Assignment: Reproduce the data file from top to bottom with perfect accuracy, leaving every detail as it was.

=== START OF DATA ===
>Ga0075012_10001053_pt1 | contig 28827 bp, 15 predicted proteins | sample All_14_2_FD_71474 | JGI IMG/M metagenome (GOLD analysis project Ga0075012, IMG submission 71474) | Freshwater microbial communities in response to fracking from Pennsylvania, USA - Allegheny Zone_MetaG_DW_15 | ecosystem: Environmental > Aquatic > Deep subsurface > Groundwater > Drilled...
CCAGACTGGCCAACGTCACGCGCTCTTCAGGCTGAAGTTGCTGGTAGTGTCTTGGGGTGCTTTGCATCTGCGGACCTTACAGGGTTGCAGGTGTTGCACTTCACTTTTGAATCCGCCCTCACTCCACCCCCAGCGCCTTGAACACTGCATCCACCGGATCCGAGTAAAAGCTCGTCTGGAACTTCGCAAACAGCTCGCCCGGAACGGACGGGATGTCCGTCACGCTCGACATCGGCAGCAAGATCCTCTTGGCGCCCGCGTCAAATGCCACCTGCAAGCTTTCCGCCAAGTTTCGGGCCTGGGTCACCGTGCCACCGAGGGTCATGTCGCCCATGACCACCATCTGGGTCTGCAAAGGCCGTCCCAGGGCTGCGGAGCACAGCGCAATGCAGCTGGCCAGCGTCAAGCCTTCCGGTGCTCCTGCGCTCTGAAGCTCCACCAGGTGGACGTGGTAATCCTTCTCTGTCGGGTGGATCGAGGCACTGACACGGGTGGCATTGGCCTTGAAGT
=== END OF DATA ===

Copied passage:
>Ga0075012_10001053_pt1 | contig 28827 bp, 15 predicted proteins | sample All_14_2_FD_71474 | JGI IMG/M metagenome (GOLD analysis project Ga0075012, IMG submission 71474) | Freshwater microbial communities in response to fracking from Pennsylvania, USA - Allegheny Zone_MetaG_DW_15 | ecosystem: Environmental > Aquatic > Deep subsurface > Groundwater > Drilled...
CCAGACTGGCCAACGTCACGCGCTCTTCAGGCTGAAGTTGCTGGTAGTGTCTTGGGGTGCTTTGCATCTGCGGACCTTACAGGGTTGCAGGTGTTGCACTTCACTTTTGAATCCGCCCTCACTCCACCCCCAGCGCCTTGAACACTGCATCCACCGGATCCGAGTAAAAGCTCGTCTGGAACTTCGCAAACAGCTCGCCCGGAACGGACGGGATGTCCGTCACGCTCGACATCGGCAGCAAGATCCTCTTGGCGCCCGCGTCAAATGCCACCTGCAAGCTTTCCGCCAAGTTTCGGGCCTGGGTCACCGTGCCACCGAGGGTCATGTCGCCCATGACCACCATCTGGGTCTGCAAAGGCCGTCCCAGGGCTGCGGAGCACAGCGCAATGCAGCTGGCCAGCGTCAAGCCTTCCGGTGCTCCTGCGCTCTGAAGCTCCACCAGGTGGACGTGGTAATCCTTCTCTGTCGGGTGGATCGAGGCACTGACACGGGTGGCATTGGCCTTGAAGT